Like a pig in style

So we’ve been warned. As the country’s largest pork producer, Rivalea Australia and Murray Valley Pork takes its biosecurity very seriously, even when you’re being escorted by brand ambassador and My Kitchen Rules chef Manu Feildel.

Our group of visiting media has spent the morning in a masterclass with Manu, cooking and sampling some of Rivalea’s premium moisture-infused Murray Valley Pork at the local Wodonga TAFE. 

But now we’re off to the farm itself at Corowa and there are some strict quarantine procedures in place.

Before we can enter, we need to leave the city behind with quarantine showers that have us scrubbed and sanitised before donning special gumboots and regulation farm wear. 

Any hair styling and makeup is gone and even Manu has lost his trademark slicked coiffure so familiar from his many TV appearances. 

It’s just as well though, because from now on we’re into the serious business of seeing how these pigs are reared and taken to market using a series of innovative techniques to improve both the animal’s wellbeing and meat quality. 

First up is the gestation house where we are greeted by some loudly energetic sows seriously curious to see who we are. 

Rivalea’s Animal Welfare Programs manager Dr Rebecca Morrison says the company raises 800,000 pigs in a year but all are treated as individuals. 

The whole farm is completely sow gestation stall free and the pigs live here in pens for a more natural experience. 

“They all have social interaction and can move around in that system,” Morrison says.  

“Our position is that sow gestation stalls are history.” 

The project to replace sow gestation stalls with group housing has been a multimillion dollar investment but the company produces more pigs as a result, Morrison says. 

Rivalea is also experimenting with different loose farrowing systems from around the world, including techniques from Denmark and Scotland.

These allow the sow her natural maternal behaviours, like nest building, while crates protect the tiny piglets from being accidentally crushed by their 300kg mum.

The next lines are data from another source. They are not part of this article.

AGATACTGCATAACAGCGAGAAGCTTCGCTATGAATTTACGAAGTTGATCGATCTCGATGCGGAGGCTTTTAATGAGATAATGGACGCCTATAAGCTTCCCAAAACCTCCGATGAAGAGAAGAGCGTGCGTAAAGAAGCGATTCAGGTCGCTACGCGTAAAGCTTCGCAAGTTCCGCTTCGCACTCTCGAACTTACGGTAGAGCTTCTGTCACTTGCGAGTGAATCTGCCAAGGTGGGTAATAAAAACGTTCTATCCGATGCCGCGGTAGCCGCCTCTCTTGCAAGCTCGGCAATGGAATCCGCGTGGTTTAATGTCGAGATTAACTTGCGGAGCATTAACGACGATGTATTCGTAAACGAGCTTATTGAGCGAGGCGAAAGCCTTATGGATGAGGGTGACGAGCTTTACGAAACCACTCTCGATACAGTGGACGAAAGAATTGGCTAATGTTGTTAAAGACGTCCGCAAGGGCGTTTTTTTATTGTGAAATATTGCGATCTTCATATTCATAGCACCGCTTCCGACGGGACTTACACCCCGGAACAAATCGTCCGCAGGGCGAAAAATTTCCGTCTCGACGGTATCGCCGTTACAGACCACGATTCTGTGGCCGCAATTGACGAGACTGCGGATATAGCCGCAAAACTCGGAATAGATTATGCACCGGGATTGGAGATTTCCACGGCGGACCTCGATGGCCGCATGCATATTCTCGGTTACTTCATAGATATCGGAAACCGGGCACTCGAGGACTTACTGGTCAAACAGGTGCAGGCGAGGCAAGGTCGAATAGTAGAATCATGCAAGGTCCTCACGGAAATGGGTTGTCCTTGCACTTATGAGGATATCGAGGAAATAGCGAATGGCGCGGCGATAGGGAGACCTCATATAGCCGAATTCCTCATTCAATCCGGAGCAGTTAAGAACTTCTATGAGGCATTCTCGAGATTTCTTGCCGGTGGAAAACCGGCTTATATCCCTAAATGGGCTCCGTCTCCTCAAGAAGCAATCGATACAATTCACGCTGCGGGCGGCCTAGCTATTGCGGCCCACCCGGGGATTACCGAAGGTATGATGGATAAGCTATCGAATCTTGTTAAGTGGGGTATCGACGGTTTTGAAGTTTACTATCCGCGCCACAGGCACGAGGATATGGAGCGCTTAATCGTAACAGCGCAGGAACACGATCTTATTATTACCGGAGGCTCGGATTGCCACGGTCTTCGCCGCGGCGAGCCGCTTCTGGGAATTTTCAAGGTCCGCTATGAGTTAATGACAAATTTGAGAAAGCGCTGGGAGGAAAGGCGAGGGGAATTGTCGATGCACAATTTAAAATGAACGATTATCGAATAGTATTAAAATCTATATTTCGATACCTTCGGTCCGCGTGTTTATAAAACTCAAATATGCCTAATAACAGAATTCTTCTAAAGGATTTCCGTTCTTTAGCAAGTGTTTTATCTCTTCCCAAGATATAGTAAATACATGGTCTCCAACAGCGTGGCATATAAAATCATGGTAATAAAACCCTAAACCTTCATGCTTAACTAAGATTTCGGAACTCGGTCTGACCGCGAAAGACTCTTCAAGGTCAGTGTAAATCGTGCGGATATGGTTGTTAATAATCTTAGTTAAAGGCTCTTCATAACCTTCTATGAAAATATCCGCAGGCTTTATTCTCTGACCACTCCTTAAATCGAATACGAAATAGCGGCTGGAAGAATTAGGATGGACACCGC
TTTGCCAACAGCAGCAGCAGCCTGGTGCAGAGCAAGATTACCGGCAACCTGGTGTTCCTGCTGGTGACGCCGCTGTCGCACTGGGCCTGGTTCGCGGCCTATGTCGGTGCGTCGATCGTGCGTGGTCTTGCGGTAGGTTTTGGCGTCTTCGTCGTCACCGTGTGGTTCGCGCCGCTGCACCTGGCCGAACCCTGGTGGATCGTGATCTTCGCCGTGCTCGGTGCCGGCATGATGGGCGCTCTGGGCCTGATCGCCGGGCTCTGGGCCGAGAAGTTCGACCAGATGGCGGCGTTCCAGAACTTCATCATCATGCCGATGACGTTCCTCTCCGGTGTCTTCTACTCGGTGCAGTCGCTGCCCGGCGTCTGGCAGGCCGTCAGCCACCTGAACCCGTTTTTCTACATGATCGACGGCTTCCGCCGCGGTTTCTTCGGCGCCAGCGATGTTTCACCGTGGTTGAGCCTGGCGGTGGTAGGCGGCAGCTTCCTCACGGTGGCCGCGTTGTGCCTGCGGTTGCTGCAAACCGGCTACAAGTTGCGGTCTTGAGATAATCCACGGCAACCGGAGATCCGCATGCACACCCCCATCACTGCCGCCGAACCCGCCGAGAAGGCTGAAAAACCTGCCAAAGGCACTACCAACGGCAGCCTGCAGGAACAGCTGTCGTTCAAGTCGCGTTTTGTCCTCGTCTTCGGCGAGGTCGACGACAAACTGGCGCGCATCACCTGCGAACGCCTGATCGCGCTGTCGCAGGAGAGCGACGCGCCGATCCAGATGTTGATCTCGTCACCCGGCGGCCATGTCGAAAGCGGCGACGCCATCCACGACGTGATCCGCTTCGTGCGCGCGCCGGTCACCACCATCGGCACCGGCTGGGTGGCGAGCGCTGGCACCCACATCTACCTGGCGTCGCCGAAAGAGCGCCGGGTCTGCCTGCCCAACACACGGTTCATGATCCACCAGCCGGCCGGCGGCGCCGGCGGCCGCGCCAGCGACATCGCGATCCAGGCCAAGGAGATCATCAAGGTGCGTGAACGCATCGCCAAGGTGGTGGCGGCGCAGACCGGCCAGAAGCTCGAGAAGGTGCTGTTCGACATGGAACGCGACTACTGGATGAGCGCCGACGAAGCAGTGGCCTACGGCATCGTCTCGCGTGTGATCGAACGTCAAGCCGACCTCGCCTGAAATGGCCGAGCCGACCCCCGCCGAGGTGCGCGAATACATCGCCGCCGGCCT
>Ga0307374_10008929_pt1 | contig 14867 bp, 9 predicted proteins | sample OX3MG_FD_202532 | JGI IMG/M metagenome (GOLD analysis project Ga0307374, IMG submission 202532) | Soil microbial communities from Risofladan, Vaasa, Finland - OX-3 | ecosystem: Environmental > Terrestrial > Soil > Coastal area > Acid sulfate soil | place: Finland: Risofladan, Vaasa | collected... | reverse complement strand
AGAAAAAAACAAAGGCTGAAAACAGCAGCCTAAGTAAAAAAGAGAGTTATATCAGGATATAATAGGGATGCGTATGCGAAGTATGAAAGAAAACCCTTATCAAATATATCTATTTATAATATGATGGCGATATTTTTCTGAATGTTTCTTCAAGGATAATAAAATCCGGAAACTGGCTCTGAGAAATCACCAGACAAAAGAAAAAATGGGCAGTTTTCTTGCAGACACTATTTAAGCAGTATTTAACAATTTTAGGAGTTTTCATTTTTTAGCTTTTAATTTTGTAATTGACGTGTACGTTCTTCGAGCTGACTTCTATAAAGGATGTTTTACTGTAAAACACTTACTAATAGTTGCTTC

The pigs are also naturally inquisitive and there is a research program investigating enrichment in their environment. Those reared in eco sheds have extra space and fresh straw to rummage in until going to market at 21 weeks with a 95kg live weight. 

Animal scientist Amy Lealiifano from Rivalea’s research and innovation group works on testing and monitoring the meat to assure the consumer gets a consistent succulent product. 

“You cannot manage what you do not measure,” Lealiifano says. 

“We work on improving our meat line for marbling and juiciness.” Moisture loss is an objective factor affecting the tenderness for the consumer and so Rivalea uses moisture infusion to stop any potential dryness in Rivalea’s branded product range.” 

The meat is injected with a brine solution with salts attaching to cells in the muscle to prevent moisture loss. 

Although it varies across cuts, the aim is a less than 2.5 per cent drip loss in a loin. 

The tenderness of the meat is further assessed using a “shear force machine” which replicates the human bite. 

A 1-2kg shear force is the base used for the moisture-infused product. Lealiifano says vaccine is also used to delay the male pig’s maturation to avoid “boar taint” an off-flavour that can affect the meat during cooking.

Leaving the farm with all this insider knowledge, there’s just one thing left to do and that’s to taste the product. 

For our evening, the party sits down to a fine menu of Manu’s pork recipes served up at one of Wodonga’s local restaurants. 

It’s pleasing to see that all that work on the farm they do hasn’t let us down. The moisture-infused meat is indeed as tender and delicious as promised, with Manu‘s confit pork belly and side of black pudding a special highlight. 

With our own bellies full, we head back to the Atura Albury Hotel for a nightcap and a well-deserved lie-down to complete our Riverina tour.